2.2 Installing Python from Binaries

If your platform is popular and current, you may find a prebuilt and packaged binary version of Python ready for installation. Binary packages are typically self-installing, either directly as executable programs, or via appropriate system tools, such as the RedHat Package Manager (RPM) on Linux and the Microsoft Installer (MSI) on Windows. Once you have downloaded a package, install it by running the program and interactively choosing installation parameters, such as the directory where Python is to be installed.

To download Python binaries, visit http://www.python.org and follow the link labeled Download. At the time of this writing, the only binary installer directly available from the main Python site is a Windows installer executable:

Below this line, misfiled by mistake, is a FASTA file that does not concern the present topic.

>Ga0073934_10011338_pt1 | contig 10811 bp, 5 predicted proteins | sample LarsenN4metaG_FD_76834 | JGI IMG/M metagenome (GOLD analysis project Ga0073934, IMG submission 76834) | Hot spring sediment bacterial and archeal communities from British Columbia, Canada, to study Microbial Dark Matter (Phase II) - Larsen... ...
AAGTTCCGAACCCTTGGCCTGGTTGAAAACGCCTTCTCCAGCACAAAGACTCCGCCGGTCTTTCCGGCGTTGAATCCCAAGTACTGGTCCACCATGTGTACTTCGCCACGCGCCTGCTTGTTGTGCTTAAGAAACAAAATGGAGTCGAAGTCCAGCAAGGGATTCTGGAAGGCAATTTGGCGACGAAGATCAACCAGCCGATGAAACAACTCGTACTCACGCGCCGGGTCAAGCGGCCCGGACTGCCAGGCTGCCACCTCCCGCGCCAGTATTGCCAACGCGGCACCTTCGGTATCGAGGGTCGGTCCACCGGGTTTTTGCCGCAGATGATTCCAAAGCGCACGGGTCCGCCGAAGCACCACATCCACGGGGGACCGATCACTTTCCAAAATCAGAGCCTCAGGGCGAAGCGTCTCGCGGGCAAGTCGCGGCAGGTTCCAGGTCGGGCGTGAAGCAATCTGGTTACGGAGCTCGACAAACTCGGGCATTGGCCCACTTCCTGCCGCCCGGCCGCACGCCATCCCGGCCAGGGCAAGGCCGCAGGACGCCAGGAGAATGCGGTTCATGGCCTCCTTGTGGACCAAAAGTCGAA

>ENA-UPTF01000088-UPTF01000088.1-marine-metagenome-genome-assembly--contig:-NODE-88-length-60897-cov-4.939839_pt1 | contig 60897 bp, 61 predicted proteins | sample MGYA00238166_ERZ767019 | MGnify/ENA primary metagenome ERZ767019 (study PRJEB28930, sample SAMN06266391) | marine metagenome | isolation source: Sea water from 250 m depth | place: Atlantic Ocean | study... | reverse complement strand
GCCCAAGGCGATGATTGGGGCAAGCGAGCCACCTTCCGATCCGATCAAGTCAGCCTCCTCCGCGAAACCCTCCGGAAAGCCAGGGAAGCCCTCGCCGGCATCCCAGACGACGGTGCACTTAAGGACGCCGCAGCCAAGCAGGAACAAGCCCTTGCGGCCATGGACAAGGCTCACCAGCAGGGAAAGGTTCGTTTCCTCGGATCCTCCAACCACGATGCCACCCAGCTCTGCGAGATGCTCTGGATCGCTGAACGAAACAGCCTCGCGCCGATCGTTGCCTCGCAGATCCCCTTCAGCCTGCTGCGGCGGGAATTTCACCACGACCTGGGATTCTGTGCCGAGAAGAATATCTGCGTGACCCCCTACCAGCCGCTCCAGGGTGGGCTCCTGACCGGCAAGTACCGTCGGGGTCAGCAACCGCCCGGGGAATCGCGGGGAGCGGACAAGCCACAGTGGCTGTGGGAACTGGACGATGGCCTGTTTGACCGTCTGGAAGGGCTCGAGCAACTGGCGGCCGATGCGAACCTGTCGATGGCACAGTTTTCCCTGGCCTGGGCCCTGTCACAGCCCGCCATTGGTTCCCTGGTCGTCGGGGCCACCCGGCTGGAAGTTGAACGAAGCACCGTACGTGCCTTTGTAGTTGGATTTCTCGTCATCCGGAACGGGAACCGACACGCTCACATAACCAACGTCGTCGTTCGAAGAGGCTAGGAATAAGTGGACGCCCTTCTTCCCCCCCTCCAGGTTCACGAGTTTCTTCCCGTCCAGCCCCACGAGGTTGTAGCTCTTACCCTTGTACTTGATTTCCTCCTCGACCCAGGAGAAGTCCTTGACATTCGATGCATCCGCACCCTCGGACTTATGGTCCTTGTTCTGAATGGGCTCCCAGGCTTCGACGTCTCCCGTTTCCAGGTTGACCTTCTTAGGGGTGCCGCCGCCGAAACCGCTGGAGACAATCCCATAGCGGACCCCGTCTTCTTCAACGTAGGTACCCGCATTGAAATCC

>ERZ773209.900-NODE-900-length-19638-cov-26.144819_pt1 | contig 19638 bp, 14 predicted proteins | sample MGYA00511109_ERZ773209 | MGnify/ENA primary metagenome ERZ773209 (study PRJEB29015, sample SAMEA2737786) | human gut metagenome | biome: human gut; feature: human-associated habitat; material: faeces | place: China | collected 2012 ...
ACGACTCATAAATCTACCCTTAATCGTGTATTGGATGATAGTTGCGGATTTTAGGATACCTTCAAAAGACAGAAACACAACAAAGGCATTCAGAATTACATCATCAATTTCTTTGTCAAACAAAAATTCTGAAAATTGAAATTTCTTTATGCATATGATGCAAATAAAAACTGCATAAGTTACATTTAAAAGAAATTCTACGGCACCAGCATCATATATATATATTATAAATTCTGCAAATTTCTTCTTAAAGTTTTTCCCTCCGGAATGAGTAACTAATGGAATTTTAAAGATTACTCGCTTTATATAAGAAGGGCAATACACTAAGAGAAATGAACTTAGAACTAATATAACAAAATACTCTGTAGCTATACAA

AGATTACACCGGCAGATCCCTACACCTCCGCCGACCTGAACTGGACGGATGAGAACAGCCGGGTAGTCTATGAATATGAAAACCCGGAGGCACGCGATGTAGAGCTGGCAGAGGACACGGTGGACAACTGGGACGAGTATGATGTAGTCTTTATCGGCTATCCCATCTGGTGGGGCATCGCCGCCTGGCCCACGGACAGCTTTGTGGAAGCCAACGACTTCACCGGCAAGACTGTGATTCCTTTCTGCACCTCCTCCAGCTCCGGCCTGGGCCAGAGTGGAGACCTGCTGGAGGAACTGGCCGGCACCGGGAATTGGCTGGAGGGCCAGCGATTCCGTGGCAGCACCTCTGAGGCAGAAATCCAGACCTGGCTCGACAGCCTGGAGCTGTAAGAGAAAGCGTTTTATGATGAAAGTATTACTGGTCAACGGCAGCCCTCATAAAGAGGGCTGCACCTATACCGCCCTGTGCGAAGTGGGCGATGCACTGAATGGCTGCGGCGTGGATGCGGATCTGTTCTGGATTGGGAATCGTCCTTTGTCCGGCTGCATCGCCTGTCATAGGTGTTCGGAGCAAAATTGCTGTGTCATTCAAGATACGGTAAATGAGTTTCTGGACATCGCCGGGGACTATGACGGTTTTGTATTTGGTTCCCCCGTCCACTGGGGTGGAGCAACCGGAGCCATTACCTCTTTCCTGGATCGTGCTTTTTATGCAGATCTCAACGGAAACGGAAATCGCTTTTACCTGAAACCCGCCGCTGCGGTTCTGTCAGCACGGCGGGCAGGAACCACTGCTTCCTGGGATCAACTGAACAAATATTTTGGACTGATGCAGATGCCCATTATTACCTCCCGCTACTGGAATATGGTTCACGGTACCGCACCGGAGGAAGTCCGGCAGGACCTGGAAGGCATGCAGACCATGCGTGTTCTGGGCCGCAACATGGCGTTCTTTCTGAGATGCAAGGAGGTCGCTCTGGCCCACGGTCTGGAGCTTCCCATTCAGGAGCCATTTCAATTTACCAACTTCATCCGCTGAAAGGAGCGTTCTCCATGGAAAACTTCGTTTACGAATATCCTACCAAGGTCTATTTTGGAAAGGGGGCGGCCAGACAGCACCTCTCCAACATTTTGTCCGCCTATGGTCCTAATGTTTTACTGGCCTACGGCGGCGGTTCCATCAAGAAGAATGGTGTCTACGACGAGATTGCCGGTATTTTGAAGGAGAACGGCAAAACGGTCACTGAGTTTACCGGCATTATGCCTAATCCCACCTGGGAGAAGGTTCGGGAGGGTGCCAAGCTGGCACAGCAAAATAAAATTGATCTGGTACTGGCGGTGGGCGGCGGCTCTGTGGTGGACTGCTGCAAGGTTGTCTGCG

Many third parties supply free binary Python installers for other platforms. For Linux distributions, see http://rpmfind.net if your distribution is RPM-based (RedHat, Mandrake, SUSE, and so on) or http://www.debian.org for Debian. The site http://www.python.org/download/ provides links to binary distributions for Macintosh, OS/2, Amiga, RISC OS, QNX, VxWorks, IBM AS/400, Sony PlayStation 2, and Sharp Zaurus. Older Python versions, mainly 1.5.2, are also usable and functional, though not as powerful and polished as the current Python 2.2.2. The download page provides links to 1.5.2 installers for older or less popular platforms (MS-DOS, Windows 3.1, Psion, BeOS, etc.).

ActivePython (http://www.activestate.com/Products/ActivePython) is a binary package of Python 2.2 for 32-bit versions of Windows and x86 Linux.

    Part III: Python Library and Extension Modules